With the chaos caused by Storms Ciara and Dennis still affecting some places, it is interesting to ask how the idea of giving a name to storms first came about.
Infact, it’s an approach that has been around a long time and was first formalized in 1953 for naming hurricanes in the USA. It was then adopted internationally by the World Meteorological Organisation (WMO) for tropical cyclones. The idea itself is simple, which is that it is easier to alert people to the risks if a consistent name is used throughout, such as on radio and television and by the emergency services.
In the UK, though, storm naming is much more recent, starting in 2015. Initially this was as a collaboration between the Met Office and Met Éireann, Ireland’s meteorological service, while the Dutch national service, KNMI, joined in 2019.
The approach largely follows that for hurricanes in that only proper names can be used, and these alternate between male and female, in alphabetical order. The list of names for each storm season is published in advance and is chosen by a public consultation via social media.
As there is only a limited choice, names starting with the letters Q, U, X, Y or Z are ruled out. Also, for those who remember the controversy over naming a polar research vessel, you’ll be glad to know that Stormy McStormface does not qualify.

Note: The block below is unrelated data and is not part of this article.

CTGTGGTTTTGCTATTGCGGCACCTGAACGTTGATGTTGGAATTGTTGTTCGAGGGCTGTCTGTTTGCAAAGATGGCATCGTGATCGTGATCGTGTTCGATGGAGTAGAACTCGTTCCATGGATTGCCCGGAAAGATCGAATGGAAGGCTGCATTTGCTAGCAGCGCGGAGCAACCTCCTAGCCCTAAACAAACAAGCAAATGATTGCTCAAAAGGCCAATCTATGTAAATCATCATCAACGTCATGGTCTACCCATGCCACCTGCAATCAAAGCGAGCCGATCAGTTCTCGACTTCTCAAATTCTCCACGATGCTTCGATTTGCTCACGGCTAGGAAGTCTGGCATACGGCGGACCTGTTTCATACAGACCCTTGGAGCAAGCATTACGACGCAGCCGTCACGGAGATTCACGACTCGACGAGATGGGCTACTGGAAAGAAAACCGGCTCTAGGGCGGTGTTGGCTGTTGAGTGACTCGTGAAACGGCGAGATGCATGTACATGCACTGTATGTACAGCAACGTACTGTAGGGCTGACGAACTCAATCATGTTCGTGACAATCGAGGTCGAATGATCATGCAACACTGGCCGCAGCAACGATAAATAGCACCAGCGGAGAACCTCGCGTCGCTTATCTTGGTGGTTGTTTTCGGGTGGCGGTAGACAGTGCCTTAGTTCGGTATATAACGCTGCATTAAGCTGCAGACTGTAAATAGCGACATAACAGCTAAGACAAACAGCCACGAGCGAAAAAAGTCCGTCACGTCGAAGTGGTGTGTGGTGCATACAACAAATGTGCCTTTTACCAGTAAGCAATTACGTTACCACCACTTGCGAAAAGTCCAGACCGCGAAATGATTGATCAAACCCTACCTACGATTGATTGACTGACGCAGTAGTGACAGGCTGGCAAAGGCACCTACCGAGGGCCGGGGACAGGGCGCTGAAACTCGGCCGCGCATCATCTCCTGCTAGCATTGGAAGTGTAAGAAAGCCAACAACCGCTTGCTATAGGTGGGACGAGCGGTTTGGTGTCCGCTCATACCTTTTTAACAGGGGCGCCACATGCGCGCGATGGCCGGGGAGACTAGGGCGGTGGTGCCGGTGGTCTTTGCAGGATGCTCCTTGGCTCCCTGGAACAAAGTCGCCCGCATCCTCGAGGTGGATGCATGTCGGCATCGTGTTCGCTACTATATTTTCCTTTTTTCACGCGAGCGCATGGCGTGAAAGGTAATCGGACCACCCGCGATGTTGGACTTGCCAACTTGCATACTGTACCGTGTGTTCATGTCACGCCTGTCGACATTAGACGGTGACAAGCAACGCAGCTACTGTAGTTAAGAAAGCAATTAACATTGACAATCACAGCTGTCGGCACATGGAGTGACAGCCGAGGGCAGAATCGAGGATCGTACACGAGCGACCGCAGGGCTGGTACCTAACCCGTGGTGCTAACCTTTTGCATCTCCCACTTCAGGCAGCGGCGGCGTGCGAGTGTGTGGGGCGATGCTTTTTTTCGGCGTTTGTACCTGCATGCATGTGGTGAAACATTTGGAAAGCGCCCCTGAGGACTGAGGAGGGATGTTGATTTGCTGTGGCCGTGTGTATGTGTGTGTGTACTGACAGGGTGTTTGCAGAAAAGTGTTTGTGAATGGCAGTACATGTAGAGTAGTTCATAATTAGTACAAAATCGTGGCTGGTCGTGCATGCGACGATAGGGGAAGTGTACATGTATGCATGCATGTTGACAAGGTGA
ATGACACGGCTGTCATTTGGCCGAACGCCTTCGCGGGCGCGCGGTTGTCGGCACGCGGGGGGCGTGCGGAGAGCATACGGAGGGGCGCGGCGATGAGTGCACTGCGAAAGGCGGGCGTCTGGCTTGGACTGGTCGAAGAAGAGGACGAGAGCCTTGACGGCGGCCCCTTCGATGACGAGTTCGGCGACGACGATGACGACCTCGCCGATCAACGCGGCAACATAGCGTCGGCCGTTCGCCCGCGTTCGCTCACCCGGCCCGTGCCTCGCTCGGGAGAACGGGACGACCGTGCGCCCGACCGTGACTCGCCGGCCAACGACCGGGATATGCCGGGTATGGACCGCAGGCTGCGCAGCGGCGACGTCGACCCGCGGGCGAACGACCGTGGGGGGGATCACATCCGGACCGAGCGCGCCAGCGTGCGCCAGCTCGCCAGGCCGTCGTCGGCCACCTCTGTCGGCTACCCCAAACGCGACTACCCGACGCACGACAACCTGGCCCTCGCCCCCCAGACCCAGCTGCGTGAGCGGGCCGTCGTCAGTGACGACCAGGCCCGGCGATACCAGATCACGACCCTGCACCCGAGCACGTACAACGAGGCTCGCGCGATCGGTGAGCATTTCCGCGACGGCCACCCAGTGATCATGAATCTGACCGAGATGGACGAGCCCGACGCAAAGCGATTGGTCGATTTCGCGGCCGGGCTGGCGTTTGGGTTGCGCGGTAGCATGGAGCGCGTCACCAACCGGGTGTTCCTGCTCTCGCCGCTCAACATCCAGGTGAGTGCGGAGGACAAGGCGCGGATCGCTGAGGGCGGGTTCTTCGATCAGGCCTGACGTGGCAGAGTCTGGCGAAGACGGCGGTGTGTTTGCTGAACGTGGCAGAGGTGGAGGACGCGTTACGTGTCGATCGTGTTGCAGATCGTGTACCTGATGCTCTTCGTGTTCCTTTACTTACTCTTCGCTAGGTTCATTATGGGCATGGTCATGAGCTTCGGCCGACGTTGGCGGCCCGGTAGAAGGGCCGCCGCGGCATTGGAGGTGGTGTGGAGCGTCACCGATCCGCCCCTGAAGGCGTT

The main exception to this approach is when storms originate from another region, in which case they keep the name originally assigned. For that reason, storms which started as hurricanes and reach our shores are known as ex-hurricanes. Similarly, Storm Dennis was followed by Storm Jorge, which was the name assigned by Spain’s meteorological service in collaboration with their French and Portuguese counterparts.
Some parts of the world take a different approach though, with pre-defined lists that are repeated every few years. For example, the following names appear on one of the lists used by the regional centre in Port Moresby in Papua New Guinea: Alu, Buri, Dodo, Emau, Fere , Hibu, Ila, Kama, Lobu, Maila. However, WMO notes that:
If a cyclone is particularly deadly or costly, then its name is retired and replaced by another one.
In the UK, storm seasons begin in September so, if you’d like to get involved in the next Name our Storms exercise, watch for announcements on the Met Office’s social media feeds. The UK Storm Centre has more details.
You can also read more about WMO here, which in case you don’t know is a United Nations agency that coordinates data sharing between meteorological services. Plus a host of other activities related to weather forecasting and climate change. Also, read about another aspect of weather and climate here: namely how the seasons are defined.